Los Angeles City Attorney Rocky Delgadillo's side of the story has yet to be told, but supporters of Beyond Baroque say the future of the literary arts center is in serious doubt, possibly tangled in a political battle between Delgadillo and City Councilman Bill Rosendahl.
Beyond Baroque has posted the following on its Web site:
After much effort on everyone’s part, our Councilman Bill Rosendahl recommended a 25-year lease extension for Beyond Baroque to the City General Services Department.
Unfortunately, it now appears the City Attorney is recommending against an extension.
We are now in great peril. Our lease is up in a few weeks and uncertainty is threatening grants, programming and our entire future.
An e-mail circulating the LA literary community suggested Beyond Baroque had until Tuesday (Feb. 19) to respond, but no update appeared on the Web site as of this morning (Feb. 20).
Regardless of the reason for the threat, it is ironic that it should come at the same time the LA City Council is set to consider preservation of poet Charles Bukowski's former Hollywood bungalow (a completely different issue, but nonetheless, an expression of respect for LA's literary history). Not that the bungalow in Hollywood doesn't deserve to be preserved, but whereas it's a dilapidated, uninhabited structured, the Venice home of Beyond Baroque continues to inspire and showcase artists of all sorts, and yet, it's supposedly at risk of being booted.
What makes the performance space at 681 Venice Blvd. a vital component of the Los Angeles literary community (even with those horrible metal folding chairs) is that it's been a platform for the famous, the infamous, and those who are neither. As described by the Los Angeles Times, it is "one of the few venues to bring in national spoken word artists regularly," but it also continues to help shape the future of emerging talent.
When I moved to LA more than 10 years ago, I did so to become part of the city's literary community, which, for me, existed in physical centers of creativity like Beyond Baroque and many of the now-defunct independent bookstores that hosted readings, particularly the Midnight Special, where I later ended up as co-host of its weekly readings. These were places that opened their doors to anyone, and, as a result, minds both beautiful and ugly had a chance to showcase their art. Regardless of whether writers came to listen, or to be heard, they were exposed to both brilliance and mind-numbing gibberish. Every night was a new possibility. Sometimes I went home frustrated, sometimes hurt, sometimes inspired, and sometimes over-inflated. But I always came back. No one told me, or anyone else, what we could, or couldn't say, although there was usually an offer of help from someone, a suggestion or, at least, a compliment. Most people treated each other with respect. The only rule (and one most every complained about) was a time limit at the microphone.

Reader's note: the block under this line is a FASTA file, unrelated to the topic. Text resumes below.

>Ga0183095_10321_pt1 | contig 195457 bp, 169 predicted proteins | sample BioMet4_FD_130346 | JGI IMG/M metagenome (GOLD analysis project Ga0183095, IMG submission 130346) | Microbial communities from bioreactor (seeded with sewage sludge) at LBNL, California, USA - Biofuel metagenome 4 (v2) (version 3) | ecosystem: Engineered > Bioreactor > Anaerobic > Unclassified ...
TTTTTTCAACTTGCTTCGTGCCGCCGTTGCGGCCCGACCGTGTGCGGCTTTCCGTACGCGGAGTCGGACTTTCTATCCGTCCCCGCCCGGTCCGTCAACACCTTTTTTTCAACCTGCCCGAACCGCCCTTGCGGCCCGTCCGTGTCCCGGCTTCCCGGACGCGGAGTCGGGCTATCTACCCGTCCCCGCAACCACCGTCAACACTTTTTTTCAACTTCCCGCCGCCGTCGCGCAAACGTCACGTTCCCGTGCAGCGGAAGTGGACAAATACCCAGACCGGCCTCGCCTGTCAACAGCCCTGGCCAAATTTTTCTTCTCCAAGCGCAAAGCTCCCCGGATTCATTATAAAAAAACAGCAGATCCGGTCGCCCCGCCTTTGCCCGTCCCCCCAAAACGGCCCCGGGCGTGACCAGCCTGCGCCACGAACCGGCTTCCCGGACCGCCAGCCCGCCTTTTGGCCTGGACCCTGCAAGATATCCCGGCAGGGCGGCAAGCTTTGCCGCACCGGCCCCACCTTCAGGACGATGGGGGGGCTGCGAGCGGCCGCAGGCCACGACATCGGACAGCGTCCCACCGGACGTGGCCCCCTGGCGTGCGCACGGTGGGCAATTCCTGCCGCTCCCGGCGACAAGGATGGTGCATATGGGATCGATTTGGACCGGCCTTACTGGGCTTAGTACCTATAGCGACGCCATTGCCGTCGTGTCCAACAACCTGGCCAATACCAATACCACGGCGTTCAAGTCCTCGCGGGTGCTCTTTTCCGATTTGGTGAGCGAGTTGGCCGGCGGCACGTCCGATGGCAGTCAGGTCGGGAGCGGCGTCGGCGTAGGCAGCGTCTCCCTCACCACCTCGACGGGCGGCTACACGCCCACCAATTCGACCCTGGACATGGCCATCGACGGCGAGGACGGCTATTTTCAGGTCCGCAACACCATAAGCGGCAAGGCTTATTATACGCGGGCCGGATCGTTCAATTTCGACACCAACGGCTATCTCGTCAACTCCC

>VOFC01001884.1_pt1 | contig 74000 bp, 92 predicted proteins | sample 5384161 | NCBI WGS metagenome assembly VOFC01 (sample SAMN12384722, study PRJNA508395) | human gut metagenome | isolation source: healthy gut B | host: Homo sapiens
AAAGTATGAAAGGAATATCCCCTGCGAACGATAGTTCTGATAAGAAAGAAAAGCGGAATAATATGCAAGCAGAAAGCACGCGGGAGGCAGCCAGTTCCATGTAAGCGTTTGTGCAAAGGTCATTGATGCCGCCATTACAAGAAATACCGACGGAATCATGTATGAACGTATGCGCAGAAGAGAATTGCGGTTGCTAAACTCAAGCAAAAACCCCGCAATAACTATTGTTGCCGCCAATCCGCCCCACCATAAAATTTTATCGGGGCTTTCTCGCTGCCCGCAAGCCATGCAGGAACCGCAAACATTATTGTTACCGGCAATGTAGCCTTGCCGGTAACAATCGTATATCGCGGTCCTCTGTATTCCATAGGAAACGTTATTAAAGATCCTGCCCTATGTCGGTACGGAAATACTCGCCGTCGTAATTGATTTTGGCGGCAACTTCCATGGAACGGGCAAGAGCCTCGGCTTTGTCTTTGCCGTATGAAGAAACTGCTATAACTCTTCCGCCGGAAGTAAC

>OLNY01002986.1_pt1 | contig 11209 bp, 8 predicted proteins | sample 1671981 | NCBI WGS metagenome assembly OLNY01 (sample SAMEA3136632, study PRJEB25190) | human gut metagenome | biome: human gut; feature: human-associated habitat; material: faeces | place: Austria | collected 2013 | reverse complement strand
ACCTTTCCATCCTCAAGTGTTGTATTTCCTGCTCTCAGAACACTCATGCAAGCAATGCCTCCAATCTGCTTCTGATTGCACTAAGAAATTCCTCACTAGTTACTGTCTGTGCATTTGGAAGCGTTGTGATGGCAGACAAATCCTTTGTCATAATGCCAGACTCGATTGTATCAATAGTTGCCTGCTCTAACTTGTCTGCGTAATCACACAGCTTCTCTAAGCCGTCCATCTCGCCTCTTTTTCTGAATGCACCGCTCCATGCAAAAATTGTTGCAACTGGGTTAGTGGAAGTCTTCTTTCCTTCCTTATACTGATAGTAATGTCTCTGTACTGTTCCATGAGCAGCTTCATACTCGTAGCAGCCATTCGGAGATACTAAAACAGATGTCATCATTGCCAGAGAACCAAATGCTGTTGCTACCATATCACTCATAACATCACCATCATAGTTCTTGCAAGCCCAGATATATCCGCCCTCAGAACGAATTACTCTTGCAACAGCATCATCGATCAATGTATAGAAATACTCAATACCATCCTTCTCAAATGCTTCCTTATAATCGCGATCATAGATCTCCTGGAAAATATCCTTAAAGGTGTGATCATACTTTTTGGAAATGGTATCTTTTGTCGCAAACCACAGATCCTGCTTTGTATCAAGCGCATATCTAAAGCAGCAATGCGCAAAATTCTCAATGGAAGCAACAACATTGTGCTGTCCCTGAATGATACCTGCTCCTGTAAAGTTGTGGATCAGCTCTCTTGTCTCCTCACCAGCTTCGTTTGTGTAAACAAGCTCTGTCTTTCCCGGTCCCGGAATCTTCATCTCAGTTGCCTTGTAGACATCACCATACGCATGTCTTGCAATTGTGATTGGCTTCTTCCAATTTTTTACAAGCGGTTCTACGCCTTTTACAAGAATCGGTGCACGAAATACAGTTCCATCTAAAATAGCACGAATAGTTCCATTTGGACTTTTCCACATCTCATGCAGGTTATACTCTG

But places like these aren't just about the microphone. Beyond Baroque has provided exposure to successful artists and offered workshops to help writers improve their level of craft. Its Web site touts "the longest running free poetry workshop in Los Angeles (on Wednesday nights)."
Sadly, a lot of these places have already closed, including the Midnight Special Bookstore. Chain bookstores have taken their place, if not the blame, and some even host readings. But, signing up to participate in many readings today requires that readers agree not to use "bad" language or to avoid certain subjects, the last thing any artist wants to hear, especially in a bookstore. It's doubtful that many of the more famous people who have performed at Beyond Baroque would have put up with it, certainly not Allen Ginsberg reading HOWL "with dreams, with drugs, with waking nightmares, alcohol and cock and endless balls."
There are some things some people don't want to hear. But when the operators of Beyond Baroque say they're "in great peril," let's hope the city responds.
* UPDATE: The Poetry-Arts Confidential blog posted today that Beyond Baroque may become the first of many occupants of city-owned property to be required to compete for lease renewal. No official word from the city yet.
** MORE from Veronique de Turenne at the LA Times' LA Now blog.